Senate Republicans Block Energy Bill
Thursday, December 13, 2007; 11:49 AM
By a narrow margin, the Senate today failed again to block a Republican-led filibuster on an energy bill as GOP leaders made a stand against a $21.8 billion, 10-year tax package that would have extended incentives for wind and solar energy and reduced some tax breaks for oil companies.
The vote stalled a bill that includes tougher fuel and appliance efficiency standards and a requirement for a massive increase in biofuels.
Senate Majority Leader Harry M. Reid (D-Nev.) said he would introduce another version of the energy bill, without the tax package, perhaps as soon as today. Senate Minority Leader Mitch McConnell (R-Ky.) said the revised bill would get wide bipartisan support.
The bid to end debate failed even though Democratic presidential candidates -- Sens. Hillary Rodham Clinton (N.Y.), Barack Obama (Ill.), Christopher J. Dodd (Conn.) and Joseph R. Biden Jr. (Del.) -- returned from the campaign trail to lend their support to the energy bill. They were scheduled to rush back to Iowa in time for a debate this afternoon.
The 59-40 vote -- one vote short of the margin needed to end debate and clear the way for a vote on the measure -- came after warnings from the White House and Sen. Pete V. Domenici (N.M.), the ranking Republican on the Senate Energy and Natural Resources Committee, that President Bush would veto the bill because of the tax component.
Nine Republicans voted in favor of ending debate and one Democrat, Sen. Mary Landrieu (La.), voted against it. Sen. John McCain (Ariz.), who is seeking the Republican nomination for president, was not present.
Before the vote, McConnell said that Democrats had "shown how to snatch defeat from the jaws of victory" by "inserting an enormous tax hike, a tax hike they knew would doom this legislation."
But Reid said Congress is an equal branch of government and should not be intimidated by the threat of a White House veto. "We are the Congress of the United States. We can write things even though the president may not like them," he said.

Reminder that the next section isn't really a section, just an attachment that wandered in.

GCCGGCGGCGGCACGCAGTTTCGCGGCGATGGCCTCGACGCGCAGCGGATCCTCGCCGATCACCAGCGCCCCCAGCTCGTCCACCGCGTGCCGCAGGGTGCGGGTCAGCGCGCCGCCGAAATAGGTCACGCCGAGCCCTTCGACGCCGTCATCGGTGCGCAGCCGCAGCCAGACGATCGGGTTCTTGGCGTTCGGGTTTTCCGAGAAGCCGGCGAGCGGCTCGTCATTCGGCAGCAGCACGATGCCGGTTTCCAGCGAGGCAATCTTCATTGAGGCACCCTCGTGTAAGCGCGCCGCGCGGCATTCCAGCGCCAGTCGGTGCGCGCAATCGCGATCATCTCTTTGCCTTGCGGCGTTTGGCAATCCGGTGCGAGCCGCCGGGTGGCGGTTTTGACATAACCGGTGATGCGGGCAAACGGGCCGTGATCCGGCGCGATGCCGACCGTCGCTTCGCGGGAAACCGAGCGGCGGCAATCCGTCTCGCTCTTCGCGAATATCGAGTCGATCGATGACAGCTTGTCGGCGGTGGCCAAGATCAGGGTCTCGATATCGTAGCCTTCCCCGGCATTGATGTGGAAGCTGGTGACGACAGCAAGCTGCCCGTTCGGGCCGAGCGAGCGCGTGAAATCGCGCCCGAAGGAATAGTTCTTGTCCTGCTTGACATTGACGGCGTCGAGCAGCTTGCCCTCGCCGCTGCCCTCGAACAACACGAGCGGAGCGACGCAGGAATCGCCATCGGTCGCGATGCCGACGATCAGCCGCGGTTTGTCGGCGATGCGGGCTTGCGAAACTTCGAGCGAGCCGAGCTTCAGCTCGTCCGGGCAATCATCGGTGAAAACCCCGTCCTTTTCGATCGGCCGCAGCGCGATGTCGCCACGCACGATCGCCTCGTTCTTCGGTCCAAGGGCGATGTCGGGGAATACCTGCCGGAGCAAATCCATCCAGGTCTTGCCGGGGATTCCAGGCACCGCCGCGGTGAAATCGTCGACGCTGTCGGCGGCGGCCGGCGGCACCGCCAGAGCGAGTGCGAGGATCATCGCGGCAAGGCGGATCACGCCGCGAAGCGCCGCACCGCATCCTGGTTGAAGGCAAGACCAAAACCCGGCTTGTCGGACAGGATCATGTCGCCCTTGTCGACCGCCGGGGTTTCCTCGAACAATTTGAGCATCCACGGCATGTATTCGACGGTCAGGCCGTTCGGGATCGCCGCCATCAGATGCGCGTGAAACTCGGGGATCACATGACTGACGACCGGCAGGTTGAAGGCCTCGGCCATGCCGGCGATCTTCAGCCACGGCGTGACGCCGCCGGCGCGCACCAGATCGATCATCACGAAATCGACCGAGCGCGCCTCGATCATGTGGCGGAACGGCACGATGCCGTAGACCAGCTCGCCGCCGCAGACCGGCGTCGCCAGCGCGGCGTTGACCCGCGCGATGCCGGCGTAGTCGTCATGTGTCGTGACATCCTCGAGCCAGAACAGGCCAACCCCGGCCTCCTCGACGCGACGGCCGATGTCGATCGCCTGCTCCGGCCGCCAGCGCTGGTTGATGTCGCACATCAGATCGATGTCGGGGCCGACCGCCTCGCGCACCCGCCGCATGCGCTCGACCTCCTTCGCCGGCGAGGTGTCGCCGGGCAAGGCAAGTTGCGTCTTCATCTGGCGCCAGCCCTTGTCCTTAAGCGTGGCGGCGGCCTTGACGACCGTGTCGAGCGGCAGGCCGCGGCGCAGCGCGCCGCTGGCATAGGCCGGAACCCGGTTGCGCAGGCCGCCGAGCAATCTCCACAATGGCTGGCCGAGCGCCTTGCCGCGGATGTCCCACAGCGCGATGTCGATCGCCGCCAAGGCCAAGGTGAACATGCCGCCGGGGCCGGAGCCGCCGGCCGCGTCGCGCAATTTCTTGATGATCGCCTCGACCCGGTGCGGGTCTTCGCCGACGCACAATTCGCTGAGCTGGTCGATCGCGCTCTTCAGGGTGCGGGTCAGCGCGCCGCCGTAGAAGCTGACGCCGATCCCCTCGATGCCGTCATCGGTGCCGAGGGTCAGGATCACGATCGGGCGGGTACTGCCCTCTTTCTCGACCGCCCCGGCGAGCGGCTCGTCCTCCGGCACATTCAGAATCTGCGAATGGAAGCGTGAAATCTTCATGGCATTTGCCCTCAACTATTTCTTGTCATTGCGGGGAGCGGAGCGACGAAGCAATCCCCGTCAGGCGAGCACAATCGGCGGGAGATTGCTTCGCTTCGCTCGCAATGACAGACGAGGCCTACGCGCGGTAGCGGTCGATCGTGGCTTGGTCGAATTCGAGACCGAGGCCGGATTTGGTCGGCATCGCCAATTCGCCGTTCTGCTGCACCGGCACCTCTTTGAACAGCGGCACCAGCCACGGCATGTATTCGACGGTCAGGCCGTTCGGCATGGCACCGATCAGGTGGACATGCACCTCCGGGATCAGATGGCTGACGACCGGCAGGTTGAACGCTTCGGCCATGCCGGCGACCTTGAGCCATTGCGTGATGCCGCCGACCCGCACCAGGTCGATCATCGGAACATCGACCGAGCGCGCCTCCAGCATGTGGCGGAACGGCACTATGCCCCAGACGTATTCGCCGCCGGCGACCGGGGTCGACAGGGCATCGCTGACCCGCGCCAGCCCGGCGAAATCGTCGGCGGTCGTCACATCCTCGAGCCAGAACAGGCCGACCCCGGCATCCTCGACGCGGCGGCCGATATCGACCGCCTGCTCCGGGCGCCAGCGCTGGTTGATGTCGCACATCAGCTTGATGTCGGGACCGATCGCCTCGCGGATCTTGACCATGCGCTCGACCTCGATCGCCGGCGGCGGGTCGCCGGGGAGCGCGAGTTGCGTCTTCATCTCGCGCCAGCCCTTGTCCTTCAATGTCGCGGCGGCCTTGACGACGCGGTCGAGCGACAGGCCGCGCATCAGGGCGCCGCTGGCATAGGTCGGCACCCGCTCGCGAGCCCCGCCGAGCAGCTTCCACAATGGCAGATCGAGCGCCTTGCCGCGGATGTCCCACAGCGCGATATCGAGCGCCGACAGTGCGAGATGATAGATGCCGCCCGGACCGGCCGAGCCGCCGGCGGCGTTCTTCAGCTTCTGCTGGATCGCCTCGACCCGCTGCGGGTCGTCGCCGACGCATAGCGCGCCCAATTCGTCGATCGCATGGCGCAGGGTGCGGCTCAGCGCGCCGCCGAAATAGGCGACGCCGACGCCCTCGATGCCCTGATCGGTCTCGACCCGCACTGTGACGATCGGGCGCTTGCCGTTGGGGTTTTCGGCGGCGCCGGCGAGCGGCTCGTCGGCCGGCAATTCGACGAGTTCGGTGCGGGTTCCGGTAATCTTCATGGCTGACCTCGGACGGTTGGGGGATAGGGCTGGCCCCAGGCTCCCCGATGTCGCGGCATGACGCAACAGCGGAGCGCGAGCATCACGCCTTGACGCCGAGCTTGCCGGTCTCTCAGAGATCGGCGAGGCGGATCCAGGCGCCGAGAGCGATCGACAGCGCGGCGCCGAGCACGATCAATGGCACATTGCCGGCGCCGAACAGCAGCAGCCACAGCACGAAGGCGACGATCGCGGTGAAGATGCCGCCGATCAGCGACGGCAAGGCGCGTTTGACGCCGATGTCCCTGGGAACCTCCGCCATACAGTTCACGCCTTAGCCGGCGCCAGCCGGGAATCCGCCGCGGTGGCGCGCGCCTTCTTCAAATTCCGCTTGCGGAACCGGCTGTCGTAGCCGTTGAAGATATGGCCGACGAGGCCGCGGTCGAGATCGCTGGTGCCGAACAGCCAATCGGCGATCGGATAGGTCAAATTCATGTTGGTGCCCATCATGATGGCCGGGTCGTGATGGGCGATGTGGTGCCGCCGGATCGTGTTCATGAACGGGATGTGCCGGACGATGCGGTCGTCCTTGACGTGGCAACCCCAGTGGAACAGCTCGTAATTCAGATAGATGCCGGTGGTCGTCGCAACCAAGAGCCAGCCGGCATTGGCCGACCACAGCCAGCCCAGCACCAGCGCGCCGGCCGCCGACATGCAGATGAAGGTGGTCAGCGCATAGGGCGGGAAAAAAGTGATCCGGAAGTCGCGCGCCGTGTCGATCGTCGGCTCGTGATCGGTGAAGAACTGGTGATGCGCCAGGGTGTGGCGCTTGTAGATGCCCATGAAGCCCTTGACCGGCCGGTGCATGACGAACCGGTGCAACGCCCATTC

Democrats had argued that the tax measure, including $13.5 billion raised from the oil industry, was modest and simply took back tax breaks that oil companies had received only recently and did not need with oil prices around $90 a barrel.
"The future just failed by one vote. The past was preserved," Sen. Richard J. Durbin (D-Ill.) said after the vote. "The oil companies are now celebrating in their boardrooms."
Republicans said that higher taxes on oil companies would not help lower prices for consumers.
Wind, solar groups and environmental groups expressed dismay at the vote. They said they had hoped that support would come from such GOP senators as Chuck Hagel (R-Neb.), John W. Warner (R-Va.), Pat Roberts (R-Kan.) and Arlen Specter (R-Pa.), all of whom voted against closing debate.
"For the wind industry, it looks like coal in our Christmas stocking," said Gregory Wetstone, senior director for government and public affairs at the American Wind Energy Association.
The American Petroleum Institute issued a statement saying: "We applaud the Senate for recognizing the adverse effect that increased taxes would have had on future energy supplies." But API said it still opposes other provisions, including elements of the bill regarding biofuels.